A family drama set across 30 years of modern Chinese history, Zhang Yimou’s “To Live” is a well-crafted but in no way earth-shaking entry in the helmer’s oeuvre. Topped by finely judged perfs by Gong Li and Ge You as an average couple tossed like corks in a storm by civil war, revolution and political strife, the pic will draw core auds for quality Chinese fare but lacks the special smarts to go as far into the marketplace as showier items like “Farewell My Concubine.”
Given that a lot of the background is familiar from recent pix, like “Concubine” and “The Blue Kite,” Zhang’s movie could also run up against the problem of audience burn-out on Chinese hops through 20th-century history. Good reviews and marketing will be crucial in overcoming such resistance.
Story, pruned down by Yu Hua and Lu Wei from a long novel by new wave writer Yu, opens in the ’40s in a small village in northern China. Fugui (Ge), eldest son of a prominent family, is hooked on gambling. Wife Jiazhen (Gong) leaves him when Fugui loses the ancestral home to local smoothie Long’er (Ni Dabong), but she returns.
In the second of the movie’s five segments, Fugui is now a soldier in the Nationalist (KMT) army fighting the Communists in the late-’40s civil war alongside his buddy Chunsheng (Guo Tao). Pic opens out visually at this stage with several striking set pieces involving troop movements and mass carnage that matures the indolent main character.
Postwar, Fugui returns to his now-communized native village. In the first of several twists of fate, Long’er gets his comeuppance by being executed as a capitalist. Next jump is to 1958 and the so-called Great Leap Forward, with the whole population mobilized to supply iron for mass industrialization.
Flash forward to 1966, start of the Cultural Revolution, and town chief (Niu Ben) introduces a prospective husband to Fugui’s grown daughter, Gengria (Liu Tianchi, strong in a wordless part).
After the 90-minute mark, the movie starts to develop true clout with the news that Fugui’s buddy,Chunsheng, has been branded a “capitalist roadster.” What will probably become the movie’s most-discussed sequence, for its meld of drama and black comedy, is Fugui’s daughter giving birth in a hospital where Little Red Book-bashers misrun the show.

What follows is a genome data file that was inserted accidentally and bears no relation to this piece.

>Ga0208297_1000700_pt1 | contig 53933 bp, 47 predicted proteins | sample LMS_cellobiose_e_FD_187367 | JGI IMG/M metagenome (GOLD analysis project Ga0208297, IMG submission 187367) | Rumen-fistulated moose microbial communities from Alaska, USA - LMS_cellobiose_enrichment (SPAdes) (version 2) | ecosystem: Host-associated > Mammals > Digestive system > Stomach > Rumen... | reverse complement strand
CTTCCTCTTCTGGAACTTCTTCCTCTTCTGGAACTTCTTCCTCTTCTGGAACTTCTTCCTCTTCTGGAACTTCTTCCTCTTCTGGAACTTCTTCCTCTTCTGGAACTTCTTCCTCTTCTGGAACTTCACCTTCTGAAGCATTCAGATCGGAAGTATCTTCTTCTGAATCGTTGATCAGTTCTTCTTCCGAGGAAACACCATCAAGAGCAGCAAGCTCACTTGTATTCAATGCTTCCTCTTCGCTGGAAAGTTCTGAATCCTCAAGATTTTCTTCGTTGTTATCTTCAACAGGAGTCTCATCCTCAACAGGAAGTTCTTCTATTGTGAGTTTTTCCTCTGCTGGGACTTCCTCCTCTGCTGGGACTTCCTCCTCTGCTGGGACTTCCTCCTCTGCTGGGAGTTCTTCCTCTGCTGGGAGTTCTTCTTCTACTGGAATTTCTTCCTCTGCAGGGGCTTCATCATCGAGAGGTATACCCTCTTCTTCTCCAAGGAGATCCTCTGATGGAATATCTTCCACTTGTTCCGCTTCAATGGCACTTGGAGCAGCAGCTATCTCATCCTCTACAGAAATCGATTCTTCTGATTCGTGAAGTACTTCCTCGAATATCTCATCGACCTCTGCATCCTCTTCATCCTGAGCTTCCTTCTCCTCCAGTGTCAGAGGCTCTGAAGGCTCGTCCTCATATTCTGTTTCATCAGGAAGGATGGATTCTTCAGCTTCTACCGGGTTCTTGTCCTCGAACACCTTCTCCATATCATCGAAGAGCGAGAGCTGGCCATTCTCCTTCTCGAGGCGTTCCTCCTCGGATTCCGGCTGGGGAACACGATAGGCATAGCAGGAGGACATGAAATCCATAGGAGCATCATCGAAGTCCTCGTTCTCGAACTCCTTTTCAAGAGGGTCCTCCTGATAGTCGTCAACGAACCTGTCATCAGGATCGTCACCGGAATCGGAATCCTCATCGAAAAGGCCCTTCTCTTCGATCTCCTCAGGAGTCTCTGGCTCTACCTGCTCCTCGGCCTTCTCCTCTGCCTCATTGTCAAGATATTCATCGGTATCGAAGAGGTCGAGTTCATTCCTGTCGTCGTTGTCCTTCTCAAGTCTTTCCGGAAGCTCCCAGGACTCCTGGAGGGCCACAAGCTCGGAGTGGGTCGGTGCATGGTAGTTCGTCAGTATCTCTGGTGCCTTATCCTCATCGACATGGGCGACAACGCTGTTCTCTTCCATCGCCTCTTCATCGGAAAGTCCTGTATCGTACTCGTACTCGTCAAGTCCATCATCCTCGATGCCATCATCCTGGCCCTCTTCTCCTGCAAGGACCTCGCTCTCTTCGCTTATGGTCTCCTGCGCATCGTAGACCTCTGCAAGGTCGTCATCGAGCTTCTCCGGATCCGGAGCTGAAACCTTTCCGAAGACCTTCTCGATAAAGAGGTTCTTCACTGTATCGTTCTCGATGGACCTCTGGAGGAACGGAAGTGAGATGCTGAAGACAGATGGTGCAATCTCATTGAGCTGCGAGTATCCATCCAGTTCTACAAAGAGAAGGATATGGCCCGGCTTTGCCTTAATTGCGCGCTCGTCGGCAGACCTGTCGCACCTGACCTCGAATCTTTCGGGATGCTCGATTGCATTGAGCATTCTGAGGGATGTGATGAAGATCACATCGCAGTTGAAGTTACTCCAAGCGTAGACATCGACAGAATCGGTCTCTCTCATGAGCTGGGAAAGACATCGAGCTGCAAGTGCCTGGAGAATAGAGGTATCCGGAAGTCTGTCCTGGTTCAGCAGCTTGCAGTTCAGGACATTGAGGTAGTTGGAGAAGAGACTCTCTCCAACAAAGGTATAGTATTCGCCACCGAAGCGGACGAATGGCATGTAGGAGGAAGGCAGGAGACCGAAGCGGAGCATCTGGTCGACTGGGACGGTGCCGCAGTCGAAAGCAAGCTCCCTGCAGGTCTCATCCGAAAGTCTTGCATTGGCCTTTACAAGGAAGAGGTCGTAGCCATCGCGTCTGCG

Scripters Yu and Lu have cut out many of the novel’s peripheral roles to throw the central relationship into clearer focus. But in doing this and adopting a relatively cool photographic look and distanced shooting style, Zhang rarely develops a head of steam to roll the story over the political and social changes that impinge on the characters.
Result is a finely but undramatically lensed pic (by cinematographer Lu Yue, rather than Zhang’s earlier collaborator, Gu Changwei) that more often parades by rather than actually engages the emotions for any significant period.
Though most non-Chinese viewers will be drawn by Gong’s name, most of the acting honors go to Ge (the epicene aesthete in “Concubine”). He often brings a quirky, ironic edge to the dialogue that makes one think the picture could also be read as a deep satire on China’s recent political history rather than pure (melo)drama.
Pic has yet to get official approval by the Beijing authorities, after sneaking out to Japan for post-production just before the authorities decreed negs on foreign-funded films should first get local approval. In a tip of the hat to Beijing, Zhang, who’s due to start rolling on the foreign-financed “Shanghai Triad” this fall, stayed away from the Cannes fest.
For the first time in a Zhang movie, Gong plays second fiddle to a strong, accomplished actor. She’s very good in a supportive role, but her character doesn’t develop many wrinkles or depth.
Supporting perfs, including the children, are all fine, with special mention to Niu Ben as town chief who makes even the Cultural Revolution seem like everyday event.
Pic lensed over the second half of last year in a variety of Mainland locations on a reported budget of $ 3 million to $ 4 million, from the same Hong Kong affiliate of a Taiwan-based company that funded Zhang’s earlier “Raise the Red Lantern.” Chinese title literally means “Living”; a recent English title, “Lifetimes,” has now been ditched.